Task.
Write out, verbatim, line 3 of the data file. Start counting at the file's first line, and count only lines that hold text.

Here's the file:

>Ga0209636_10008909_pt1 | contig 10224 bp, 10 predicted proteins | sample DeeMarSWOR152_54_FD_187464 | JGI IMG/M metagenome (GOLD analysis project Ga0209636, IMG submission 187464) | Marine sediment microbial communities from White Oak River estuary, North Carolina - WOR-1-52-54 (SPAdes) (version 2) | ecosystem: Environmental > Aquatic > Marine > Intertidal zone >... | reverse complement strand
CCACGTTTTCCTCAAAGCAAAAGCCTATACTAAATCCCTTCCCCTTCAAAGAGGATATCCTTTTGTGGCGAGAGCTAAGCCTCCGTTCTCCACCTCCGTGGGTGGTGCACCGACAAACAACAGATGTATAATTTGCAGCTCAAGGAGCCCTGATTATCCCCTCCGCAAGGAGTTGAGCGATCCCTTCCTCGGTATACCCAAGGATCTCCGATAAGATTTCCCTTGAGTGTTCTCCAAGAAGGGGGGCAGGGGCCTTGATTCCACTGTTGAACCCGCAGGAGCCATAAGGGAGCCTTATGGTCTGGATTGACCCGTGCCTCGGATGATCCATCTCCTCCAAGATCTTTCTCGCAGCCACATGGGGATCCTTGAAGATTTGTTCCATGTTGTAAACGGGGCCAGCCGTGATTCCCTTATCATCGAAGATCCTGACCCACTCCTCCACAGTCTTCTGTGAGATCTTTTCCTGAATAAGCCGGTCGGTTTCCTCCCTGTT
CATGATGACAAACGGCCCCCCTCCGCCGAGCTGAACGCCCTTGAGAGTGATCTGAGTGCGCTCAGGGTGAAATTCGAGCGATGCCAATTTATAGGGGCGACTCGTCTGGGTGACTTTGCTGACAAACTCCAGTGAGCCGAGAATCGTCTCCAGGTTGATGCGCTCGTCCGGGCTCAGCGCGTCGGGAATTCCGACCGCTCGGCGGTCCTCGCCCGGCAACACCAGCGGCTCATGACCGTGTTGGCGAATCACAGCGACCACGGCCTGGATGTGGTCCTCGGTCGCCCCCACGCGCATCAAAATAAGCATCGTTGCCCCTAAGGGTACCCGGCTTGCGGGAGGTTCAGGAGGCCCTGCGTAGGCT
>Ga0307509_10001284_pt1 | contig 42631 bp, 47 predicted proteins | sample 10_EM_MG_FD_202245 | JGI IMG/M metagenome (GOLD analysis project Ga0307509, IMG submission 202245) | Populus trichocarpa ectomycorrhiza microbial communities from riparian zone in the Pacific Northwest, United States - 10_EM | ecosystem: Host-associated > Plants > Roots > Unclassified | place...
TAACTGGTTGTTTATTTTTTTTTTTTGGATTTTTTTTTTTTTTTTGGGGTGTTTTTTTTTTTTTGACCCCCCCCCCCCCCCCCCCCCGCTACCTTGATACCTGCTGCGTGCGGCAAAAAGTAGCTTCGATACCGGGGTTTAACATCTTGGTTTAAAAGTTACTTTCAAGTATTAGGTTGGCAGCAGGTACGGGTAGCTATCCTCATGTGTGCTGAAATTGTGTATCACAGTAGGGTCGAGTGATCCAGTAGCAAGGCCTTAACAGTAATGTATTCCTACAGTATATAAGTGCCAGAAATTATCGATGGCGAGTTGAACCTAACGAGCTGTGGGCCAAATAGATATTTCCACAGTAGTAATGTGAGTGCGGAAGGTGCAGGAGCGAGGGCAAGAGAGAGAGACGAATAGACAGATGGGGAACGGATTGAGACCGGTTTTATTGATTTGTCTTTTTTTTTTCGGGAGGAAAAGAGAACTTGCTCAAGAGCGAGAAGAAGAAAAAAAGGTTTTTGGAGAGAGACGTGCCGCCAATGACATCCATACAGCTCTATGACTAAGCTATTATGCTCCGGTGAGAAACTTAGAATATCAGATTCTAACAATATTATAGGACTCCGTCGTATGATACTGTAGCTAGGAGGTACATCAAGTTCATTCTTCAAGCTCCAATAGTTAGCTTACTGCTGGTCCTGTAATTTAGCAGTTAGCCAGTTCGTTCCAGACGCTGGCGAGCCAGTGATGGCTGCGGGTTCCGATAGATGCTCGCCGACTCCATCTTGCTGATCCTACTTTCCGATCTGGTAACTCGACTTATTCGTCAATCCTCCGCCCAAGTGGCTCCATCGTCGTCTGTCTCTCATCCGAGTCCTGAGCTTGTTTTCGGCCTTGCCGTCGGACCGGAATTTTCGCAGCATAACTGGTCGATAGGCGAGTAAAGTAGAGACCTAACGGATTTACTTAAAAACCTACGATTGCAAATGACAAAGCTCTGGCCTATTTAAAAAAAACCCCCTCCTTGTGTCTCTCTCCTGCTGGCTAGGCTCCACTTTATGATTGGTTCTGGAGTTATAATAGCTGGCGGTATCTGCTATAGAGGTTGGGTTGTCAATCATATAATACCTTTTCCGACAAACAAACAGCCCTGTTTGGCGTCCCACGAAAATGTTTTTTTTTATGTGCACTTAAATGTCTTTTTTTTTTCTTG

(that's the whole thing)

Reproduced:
CATGATGACAAACGGCCCCCCTCCGCCGAGCTGAACGCCCTTGAGAGTGATCTGAGTGCGCTCAGGGTGAAATTCGAGCGATGCCAATTTATAGGGGCGACTCGTCTGGGTGACTTTGCTGACAAACTCCAGTGAGCCGAGAATCGTCTCCAGGTTGATGCGCTCGTCCGGGCTCAGCGCGTCGGGAATTCCGACCGCTCGGCGGTCCTCGCCCGGCAACACCAGCGGCTCATGACCGTGTTGGCGAATCACAGCGACCACGGCCTGGATGTGGTCCTCGGTCGCCCCCACGCGCATCAAAATAAGCATCGTTGCCCCTAAGGGTACCCGGCTTGCGGGAGGTTCAGGAGGCCCTGCGTAGGCT